Kristen Nielson Donnelley

New South Asian Feminisms: Paradoxes and Possibilities. Srila Roy, editor. New York: Zed Books, 2012.


Full disclosure: I am not an expert on South Asian feminisms and so I approach this work with a bit of a novice fascination. I have studied religious movements in India and am conversant on feminisms in general, so I was intrigued to read this collection by Roy. I am happy to report it is a worthy addition to any feminist’s bookshelf, especially those interested in global intersections.

Roy has collected eight thorough essays here with discussions ranging from sex workers in India to political feminism in Bangladesh. Roy identifies four themes in the book: South Asian feminisms, institutionalized feminist politics, violence against women and the generational paradigm emerging within the region. These are not organizing forces, instead the themes are woven throughout each of the eight essays. One is left with the idea of interconnectivity – you cannot understand one of these issues without understanding the others. In this way, the eight essays serve as illustrative case studies toward the themes.

South Asian feminisms are tied into the ways of nation making in the individual states. Distinct to the process in South Asia is the fact that women were aligned with the emerging culture. The presence of women was the embodiment of the difference between their authentic cultural identities and the West (p5). This is a unifying factor across the region. Important to the contemporary conversation though is the intersection between this idea and socioeconomic class. The “woman” held up as the cultural definer was a middle-class housewife. Women who fall outside that category were ignored by the nation builders and it is the consequence of that reality that feminists are fighting today. This is why feminism must extend beyond an idea of ‘gender equality’ that is so strongly advocated for in the West.

As for institutionalized feminist politics, the theme is tied with the idea of NGOs. The politicization of women and the mobilization of them through NGOs, especially through microlending firms in Bangladesh, has changed the shape of feminism in South Asia. Women have often been forced to surrender their autonomy – both cultural and personal – to the multi-national NGOs and their neo-liberal values. Attention should be paid strongly to this theme as it implicates many well-meaning Western feminists as part of the current problematic situations.

Violence against women is probably the most recognizable reality to outsiders to South Asian feminism. The point here is to reinforce that reality, especially through discussion of honor/shame cultures and purity myths. The intersection between culture, feminism and religion adds greatly to this discussion and is treated especially well by Svati P. Shah in the first essay.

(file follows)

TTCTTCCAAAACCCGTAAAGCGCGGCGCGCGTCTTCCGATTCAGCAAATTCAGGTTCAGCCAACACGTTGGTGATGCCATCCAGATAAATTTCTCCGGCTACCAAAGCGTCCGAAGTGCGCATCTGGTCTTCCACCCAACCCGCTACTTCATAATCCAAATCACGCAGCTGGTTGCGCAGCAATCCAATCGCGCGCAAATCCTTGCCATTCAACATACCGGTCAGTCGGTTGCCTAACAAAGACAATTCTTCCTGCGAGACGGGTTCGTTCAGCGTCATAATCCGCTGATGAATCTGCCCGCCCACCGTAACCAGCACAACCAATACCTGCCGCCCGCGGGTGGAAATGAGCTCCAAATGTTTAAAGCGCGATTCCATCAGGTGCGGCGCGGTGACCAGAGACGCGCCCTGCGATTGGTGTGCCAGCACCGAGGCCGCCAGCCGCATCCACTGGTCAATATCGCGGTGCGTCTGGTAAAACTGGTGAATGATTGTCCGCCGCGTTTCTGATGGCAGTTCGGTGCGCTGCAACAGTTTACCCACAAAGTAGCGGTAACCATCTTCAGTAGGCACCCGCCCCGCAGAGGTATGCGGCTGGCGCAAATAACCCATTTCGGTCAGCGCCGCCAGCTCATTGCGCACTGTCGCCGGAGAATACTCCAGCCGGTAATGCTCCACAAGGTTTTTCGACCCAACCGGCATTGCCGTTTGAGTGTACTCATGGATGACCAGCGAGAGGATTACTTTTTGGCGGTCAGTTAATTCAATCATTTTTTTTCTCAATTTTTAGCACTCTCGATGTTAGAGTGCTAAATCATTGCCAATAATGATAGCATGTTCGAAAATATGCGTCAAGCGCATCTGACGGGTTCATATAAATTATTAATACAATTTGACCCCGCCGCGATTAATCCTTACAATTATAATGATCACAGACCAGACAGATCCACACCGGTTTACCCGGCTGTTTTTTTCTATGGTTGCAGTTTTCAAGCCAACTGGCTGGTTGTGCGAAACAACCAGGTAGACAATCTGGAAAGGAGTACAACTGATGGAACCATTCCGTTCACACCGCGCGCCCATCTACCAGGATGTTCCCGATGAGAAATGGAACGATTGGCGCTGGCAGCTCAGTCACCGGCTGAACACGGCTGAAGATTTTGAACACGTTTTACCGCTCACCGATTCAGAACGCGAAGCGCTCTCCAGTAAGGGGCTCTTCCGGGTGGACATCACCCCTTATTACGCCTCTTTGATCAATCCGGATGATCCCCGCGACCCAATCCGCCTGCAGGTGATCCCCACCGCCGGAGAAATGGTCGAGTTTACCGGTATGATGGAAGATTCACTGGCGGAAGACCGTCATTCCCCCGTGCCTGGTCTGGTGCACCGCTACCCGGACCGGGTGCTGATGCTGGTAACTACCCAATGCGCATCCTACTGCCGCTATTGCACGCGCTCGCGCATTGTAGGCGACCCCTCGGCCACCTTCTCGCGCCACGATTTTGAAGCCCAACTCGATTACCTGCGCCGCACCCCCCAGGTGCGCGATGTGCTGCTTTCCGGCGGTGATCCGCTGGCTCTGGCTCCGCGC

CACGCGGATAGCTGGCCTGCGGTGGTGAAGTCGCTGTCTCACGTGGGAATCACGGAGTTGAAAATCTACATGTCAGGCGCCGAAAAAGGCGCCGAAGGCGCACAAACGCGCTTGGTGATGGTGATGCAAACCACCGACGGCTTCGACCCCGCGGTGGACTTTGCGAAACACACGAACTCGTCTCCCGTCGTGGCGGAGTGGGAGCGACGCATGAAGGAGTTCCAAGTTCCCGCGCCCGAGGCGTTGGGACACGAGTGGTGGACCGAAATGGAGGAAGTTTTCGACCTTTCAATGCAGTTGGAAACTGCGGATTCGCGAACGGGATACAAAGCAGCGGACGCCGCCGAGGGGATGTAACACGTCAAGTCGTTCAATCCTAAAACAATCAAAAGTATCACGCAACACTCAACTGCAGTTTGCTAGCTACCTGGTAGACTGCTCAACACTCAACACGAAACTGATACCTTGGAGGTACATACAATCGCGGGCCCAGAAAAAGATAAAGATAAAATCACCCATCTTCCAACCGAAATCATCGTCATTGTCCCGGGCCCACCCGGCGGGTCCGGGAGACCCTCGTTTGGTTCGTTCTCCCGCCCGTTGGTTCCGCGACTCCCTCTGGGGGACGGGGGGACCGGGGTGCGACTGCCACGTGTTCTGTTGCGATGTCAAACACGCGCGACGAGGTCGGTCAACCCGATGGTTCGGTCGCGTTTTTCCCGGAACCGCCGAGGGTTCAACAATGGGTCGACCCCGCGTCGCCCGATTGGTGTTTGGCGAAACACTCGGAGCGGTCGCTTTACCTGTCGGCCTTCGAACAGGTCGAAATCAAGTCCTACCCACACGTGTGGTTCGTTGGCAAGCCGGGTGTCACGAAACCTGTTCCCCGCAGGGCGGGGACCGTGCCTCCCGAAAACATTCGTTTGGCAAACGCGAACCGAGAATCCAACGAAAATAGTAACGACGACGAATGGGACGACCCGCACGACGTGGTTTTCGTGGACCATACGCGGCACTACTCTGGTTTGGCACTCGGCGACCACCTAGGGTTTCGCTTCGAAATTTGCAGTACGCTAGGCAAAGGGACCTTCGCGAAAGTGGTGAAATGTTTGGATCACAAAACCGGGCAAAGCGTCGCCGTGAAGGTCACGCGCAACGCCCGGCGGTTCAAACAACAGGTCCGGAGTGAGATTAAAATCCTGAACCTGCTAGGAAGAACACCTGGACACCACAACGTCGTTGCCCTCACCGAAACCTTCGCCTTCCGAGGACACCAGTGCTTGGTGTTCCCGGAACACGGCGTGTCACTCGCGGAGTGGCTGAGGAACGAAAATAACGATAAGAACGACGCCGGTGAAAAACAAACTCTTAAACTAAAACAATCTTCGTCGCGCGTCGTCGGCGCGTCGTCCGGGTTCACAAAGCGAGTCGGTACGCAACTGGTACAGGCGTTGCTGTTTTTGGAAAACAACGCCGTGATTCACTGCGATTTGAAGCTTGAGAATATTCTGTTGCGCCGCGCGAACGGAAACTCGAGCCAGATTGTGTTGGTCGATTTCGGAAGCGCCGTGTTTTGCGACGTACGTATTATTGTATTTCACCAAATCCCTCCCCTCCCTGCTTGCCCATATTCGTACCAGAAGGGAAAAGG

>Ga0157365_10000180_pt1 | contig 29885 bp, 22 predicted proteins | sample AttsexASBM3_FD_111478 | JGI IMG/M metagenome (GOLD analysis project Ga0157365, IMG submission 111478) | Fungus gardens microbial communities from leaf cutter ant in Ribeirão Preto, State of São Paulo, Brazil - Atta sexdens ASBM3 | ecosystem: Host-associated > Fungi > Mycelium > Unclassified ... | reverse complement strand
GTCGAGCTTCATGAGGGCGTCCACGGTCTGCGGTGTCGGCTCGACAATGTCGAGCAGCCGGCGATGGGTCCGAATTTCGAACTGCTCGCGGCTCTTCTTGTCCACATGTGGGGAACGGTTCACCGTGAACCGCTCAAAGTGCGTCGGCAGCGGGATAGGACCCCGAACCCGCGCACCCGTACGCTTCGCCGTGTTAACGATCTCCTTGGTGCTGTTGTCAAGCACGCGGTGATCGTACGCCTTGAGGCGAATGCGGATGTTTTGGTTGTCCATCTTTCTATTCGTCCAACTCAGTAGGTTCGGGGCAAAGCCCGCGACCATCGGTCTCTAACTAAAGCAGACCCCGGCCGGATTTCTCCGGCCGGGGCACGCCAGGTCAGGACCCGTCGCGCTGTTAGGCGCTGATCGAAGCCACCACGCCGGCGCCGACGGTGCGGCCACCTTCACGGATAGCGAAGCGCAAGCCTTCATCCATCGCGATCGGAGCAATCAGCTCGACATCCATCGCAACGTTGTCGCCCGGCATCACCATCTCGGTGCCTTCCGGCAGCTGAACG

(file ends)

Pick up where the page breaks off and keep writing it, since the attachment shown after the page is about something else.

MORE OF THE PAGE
The generational paradigm aspect was the most intriguing to me as a Western-based scholar. In her introduction, Roy contrasts the Western ‘wave’ metaphor for the history of feminism to the generational paradigm in South Asia. Instead of large spaces of time between sections of movements, the time span is shorter. Younger women – which is admittedly not defined – are generally products of professionalized NGOs while older women are generally grassroots workers who defined feminism for themselves without Western influence. Again, this is an important theme for Western-based feminists to pay attention to. Are we willing to let the women in South Asia define feminism for themselves and to culturally adapt it as is appropriate or shall we demand they bend to our definition for participation in the global feminist movements?

There are several takeaways from this work for those of us based in the UK/EU environments. First and foremost this is a helpful reminder that feminisms exist outside of the Western hemisphere and look different in those places. It is also a reminder that women are on the ground in those places as thoughtful scholars who do not need outsiders to guide them as much as they may need outside resources to help support them. There are several calls throughout this work for U.S. based scholars (to whom this work is arguably directed) to call attention to the nuances of the movement in this part of the world.

For readers of this blog and members of the FWSA, I contend this work’s call to us is especially important. The eight essay, entitled “Feminism in the shadow of multi-faithism: implications for South Asian women in the UK” by Sukhwant Dhaliwal and Pragna Patel, reminds readers that the UK is becoming an increasingly fractured cultural nation. As South Asian cultures continue to take their place in the new tapestry, the problems facing women in the home countries will potentially continue to face them in the UK. As activists and scholars, we would do well to listen to those who are conversant in this conversation already.

As stated above, this book is highly recommended for anyone interested in intersections of feminist scholarship. It is well edited and cohesive and appropriate for upper-level undergraduate students and graduate students as well as non-academic based activists and scholars. Due to its narrow scope, however, this book will not interest everyone and that is acknowledged.

Kristen Nielsen Donnelly (MSW, M.Div) is a PhD candidate in Sociology at Queen’s University Belfast. Her current research is looking at the role of language in gender formation within Northern Irish Protestantism. She is also strongly interested in the intersection between gender and religion in socioreligious contexts throughout the world, but specifically in the Bible Belt region of America and in post-conflict N.I, South Africa and Rwanda. Kristen can be reached by email at